4. If a boat is not going to be used for a season, remove the cable output from the tube and store separately.
Replacing Cable Steering
It’s recommended that you completely replace the steering cable if it is damaged. The cable must be installed without any kinks, sharp bends or obstructions to ensure the skipper can manoeuvre the boat at any speed. Multiple bends in the cable can cause backlash and inefficient steering so use as few bends as possible when routing the cable.
Test for ease of steering through the full range, lock to lock, to ensure the new cable is working before taking the boat out on the water.
For more information or to view the parts available, see our mechanical steering range.
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Upgrading Your Boat’s Steering System
Some manufacturers will tell you that steering should be replaced with the same type. So, if your boat has a mechanical steering system, they recommend you stay with a mechanical system to ensure the boat continues to handle as it was designed.
However, in most instances upgrading to a new system isn’t a problem. Just be aware that the boat will steer differently so you will need some time to get used to the new steering before you tackle any difficult sea conditions.
Changing from Tiller to Mechanical Steering - Factors to Consider
If you're tired of having to sit at the rear of the boat using a tiller arm, a mechanical system might be the upgrade you need. However, it’s not a simple decision when you are considering changing your boat from tiller to mechanical steering. Below are some factors you should think about before making a decision.
The advantages of changing to mechanical steering include:
No feedback – the effort required to keep steering in a straight line with a tiller can be considerable. The amount of feedback is determined by the steering system, the boat, propeller and boat’s speed.
Less fatigue - rough conditions or steering your boat for a long time can result in a tired or sore arm.
Better line of sight – mechanical steering allows you to sit closer to the front of the boat and see better when steering.
The disadvantages of changing to mechanical steering include:
Less space – a steering wheel and helm is going to take up valuable space in your boat so look at how much space you can afford to lose.
Manoeuvrability – some boat owners report their boat is more difficult to handle after completing the upgrade to mechanical steering. Be prepared to spend time getting used to the new steering system before tackling any difficult conditions.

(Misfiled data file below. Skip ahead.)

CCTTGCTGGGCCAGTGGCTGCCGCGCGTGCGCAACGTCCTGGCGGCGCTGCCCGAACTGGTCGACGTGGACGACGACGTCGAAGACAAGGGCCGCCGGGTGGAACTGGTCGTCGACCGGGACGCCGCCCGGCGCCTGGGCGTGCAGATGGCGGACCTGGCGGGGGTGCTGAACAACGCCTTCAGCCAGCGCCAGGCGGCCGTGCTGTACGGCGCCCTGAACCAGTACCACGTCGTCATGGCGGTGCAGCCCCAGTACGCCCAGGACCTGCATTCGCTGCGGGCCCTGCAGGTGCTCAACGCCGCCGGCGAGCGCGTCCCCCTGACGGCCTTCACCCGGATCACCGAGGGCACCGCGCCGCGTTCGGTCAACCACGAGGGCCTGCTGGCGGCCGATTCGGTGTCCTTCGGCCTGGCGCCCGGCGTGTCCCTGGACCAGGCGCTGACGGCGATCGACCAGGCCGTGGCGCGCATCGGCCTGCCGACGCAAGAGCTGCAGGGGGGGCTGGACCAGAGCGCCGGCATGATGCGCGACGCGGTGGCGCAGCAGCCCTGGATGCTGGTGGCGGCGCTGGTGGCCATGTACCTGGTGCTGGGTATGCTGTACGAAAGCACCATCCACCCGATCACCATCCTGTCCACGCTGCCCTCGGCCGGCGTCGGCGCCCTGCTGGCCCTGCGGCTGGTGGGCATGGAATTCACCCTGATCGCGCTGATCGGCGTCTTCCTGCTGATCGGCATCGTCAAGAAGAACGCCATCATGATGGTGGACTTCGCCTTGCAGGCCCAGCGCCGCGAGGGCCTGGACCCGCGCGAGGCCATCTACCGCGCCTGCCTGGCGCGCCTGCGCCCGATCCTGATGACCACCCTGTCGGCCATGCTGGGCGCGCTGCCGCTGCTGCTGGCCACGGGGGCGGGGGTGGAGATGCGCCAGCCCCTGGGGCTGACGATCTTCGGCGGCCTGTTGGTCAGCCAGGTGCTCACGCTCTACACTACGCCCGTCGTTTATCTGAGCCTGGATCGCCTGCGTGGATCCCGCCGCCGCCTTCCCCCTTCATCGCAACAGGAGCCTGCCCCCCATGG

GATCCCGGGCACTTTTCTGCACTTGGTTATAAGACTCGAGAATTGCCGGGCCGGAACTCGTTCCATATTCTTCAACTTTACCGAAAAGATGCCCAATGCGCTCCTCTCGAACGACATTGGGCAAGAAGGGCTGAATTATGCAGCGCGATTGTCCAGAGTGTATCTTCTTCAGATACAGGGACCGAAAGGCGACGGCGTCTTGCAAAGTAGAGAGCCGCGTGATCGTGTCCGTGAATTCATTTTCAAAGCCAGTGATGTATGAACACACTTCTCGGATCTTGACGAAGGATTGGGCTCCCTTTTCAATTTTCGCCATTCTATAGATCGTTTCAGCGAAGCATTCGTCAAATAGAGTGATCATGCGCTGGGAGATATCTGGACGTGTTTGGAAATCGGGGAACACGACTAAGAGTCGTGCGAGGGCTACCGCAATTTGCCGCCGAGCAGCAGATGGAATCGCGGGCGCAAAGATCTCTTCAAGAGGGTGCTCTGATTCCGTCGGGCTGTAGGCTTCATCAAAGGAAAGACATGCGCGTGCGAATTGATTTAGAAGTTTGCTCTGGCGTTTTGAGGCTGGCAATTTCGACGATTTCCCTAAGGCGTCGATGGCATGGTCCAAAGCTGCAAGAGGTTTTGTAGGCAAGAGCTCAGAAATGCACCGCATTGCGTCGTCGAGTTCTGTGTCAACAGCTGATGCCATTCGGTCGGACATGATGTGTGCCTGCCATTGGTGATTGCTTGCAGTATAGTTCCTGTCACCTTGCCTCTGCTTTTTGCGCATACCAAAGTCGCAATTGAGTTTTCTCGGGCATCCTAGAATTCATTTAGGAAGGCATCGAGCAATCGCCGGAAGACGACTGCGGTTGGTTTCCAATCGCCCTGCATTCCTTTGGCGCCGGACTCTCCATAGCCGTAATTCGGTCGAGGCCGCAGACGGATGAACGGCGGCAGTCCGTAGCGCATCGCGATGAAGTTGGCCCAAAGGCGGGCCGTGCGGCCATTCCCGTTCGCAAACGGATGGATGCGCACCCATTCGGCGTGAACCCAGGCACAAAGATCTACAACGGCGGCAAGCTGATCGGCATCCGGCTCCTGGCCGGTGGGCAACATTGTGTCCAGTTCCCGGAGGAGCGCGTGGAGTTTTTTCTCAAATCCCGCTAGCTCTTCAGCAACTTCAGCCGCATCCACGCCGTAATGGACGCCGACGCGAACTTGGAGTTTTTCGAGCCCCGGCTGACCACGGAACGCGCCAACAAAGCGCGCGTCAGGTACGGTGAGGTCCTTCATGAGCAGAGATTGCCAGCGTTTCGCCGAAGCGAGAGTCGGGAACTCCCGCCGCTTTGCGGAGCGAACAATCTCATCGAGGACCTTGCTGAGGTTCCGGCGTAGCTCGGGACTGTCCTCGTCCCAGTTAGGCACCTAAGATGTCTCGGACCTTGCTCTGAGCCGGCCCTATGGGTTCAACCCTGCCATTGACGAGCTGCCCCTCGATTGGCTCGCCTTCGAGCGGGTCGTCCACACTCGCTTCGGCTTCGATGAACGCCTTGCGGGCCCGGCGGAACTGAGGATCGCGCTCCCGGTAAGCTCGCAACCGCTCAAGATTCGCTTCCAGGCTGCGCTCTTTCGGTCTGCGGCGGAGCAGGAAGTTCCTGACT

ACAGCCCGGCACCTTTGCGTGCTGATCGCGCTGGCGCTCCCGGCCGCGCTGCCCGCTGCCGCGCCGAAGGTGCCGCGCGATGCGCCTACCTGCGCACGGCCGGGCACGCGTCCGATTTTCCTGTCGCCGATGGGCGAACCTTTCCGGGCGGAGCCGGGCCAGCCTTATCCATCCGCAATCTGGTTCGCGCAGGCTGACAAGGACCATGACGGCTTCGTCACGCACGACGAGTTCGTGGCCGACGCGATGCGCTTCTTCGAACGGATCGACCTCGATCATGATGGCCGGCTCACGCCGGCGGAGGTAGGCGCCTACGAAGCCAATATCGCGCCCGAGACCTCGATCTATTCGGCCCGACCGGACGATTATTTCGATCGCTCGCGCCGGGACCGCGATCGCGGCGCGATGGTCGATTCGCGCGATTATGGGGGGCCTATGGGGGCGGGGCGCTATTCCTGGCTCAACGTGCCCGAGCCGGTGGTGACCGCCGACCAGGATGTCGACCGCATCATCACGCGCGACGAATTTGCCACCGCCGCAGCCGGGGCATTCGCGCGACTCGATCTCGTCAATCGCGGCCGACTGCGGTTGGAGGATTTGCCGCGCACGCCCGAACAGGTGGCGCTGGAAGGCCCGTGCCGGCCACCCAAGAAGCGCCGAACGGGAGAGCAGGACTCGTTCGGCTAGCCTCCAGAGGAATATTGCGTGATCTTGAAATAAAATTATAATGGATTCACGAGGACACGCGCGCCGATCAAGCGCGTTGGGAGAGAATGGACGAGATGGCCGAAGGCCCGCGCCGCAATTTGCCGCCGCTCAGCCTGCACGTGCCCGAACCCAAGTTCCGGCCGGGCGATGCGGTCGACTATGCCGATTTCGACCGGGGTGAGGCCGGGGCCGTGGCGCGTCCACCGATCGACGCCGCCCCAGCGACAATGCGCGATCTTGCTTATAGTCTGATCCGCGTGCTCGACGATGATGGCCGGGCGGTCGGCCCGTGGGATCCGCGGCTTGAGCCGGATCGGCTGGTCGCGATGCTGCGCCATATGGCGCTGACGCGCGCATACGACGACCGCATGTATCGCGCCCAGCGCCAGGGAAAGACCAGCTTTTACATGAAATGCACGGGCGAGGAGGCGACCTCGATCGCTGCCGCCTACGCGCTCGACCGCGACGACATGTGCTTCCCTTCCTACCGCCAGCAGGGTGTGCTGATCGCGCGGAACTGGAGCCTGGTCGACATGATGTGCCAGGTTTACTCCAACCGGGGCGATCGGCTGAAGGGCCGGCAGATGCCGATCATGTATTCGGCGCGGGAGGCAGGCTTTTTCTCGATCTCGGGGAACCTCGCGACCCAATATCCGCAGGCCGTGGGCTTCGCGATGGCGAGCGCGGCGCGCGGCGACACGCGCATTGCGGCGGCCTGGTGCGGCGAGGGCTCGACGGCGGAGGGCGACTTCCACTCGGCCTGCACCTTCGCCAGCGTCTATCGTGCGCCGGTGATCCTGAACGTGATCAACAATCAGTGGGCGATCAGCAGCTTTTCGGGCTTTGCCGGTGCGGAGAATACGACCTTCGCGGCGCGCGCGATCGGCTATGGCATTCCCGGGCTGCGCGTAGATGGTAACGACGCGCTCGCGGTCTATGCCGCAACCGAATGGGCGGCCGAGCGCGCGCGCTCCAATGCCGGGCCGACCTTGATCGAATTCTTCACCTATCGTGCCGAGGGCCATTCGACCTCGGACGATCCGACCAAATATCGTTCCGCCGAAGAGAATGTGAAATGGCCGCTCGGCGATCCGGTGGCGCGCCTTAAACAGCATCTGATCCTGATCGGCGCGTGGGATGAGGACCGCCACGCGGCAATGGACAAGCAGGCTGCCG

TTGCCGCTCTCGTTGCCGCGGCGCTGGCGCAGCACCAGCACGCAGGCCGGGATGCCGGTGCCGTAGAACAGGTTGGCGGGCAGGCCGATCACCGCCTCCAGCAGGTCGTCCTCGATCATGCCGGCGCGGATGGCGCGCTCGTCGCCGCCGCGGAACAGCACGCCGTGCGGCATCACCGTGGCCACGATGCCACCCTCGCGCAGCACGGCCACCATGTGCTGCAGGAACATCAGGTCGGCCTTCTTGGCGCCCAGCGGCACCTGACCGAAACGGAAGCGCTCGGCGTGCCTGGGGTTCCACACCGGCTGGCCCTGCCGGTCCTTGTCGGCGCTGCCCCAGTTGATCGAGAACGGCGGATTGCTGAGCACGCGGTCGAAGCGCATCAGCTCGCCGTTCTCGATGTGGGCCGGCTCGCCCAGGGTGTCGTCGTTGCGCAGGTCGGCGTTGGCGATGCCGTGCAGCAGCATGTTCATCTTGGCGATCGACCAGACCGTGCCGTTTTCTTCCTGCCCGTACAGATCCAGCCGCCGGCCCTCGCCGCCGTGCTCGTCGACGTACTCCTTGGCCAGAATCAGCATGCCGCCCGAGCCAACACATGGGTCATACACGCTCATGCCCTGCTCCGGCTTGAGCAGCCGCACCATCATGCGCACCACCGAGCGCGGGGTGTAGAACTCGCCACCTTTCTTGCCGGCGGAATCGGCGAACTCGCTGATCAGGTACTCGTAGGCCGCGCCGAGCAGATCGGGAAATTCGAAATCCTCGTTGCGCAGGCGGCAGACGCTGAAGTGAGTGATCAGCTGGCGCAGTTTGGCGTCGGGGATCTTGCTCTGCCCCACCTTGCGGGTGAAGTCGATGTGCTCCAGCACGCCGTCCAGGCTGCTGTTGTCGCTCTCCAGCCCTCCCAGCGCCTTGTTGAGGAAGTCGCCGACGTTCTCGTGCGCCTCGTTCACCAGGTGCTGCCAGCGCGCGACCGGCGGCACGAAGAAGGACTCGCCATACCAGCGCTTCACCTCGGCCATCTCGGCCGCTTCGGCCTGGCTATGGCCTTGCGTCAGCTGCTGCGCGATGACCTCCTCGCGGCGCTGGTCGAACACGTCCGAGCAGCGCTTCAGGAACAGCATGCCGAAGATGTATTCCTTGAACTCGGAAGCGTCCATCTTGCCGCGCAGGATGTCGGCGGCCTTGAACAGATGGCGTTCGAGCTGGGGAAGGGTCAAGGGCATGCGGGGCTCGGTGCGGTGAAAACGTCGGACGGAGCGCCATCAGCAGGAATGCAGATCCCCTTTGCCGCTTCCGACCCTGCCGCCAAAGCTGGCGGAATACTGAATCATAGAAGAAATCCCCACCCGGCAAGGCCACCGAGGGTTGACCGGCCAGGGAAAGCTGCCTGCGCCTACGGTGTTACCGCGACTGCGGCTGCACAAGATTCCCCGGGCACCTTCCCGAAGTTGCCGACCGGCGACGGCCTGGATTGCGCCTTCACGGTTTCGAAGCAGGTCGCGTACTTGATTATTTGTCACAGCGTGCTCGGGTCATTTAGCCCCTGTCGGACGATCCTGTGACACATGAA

Cost – buying the parts and paying for labour (if you don’t do it yourself) can be expensive.
Changing from Mechanical to Hydraulic Steering
An increasing number of boat owners are converting their mechanical to hydraulic steering every year. If you follow the manufacturer's instructions in your kit, you can install the new hydraulic steering system yourself. But if you're not confident, it may be safer to hire a professional to do it for you.
A Note on Safety
Steering is one of the few parts on your boat that has a single point failure. Total loss of steering is possible if you don’t follow installation instructions or inspect and maintain your steering system regularly.
Disassembly or repair will void some warranties and could cause dangerous problems with your boat’s steering so read your manual carefully before undertaking any work. Remember, some parts such as nylon nuts are single-use only. If you take them off for maintenance or service, don’t use them again as they could fail.
Whichever steering system you use, ensure your boat’s motor is mounted correctly as per the boat and engine manufacturer’s instructions. The position of the motor can impact on steering load and boat handling.
Boat Steering Kits
Buying complete mechanical steering kits makes the job easier and less risky than buying individual parts. Hydraulic steering kits for 115hp, 150hp and 300hp as well as parts are available in our online shop.
If you need any help choosing the right steering system or part for your boat, don’t hesitate to call the experienced team at Boat Accessories Australia on 1300 308 161 or contact us online.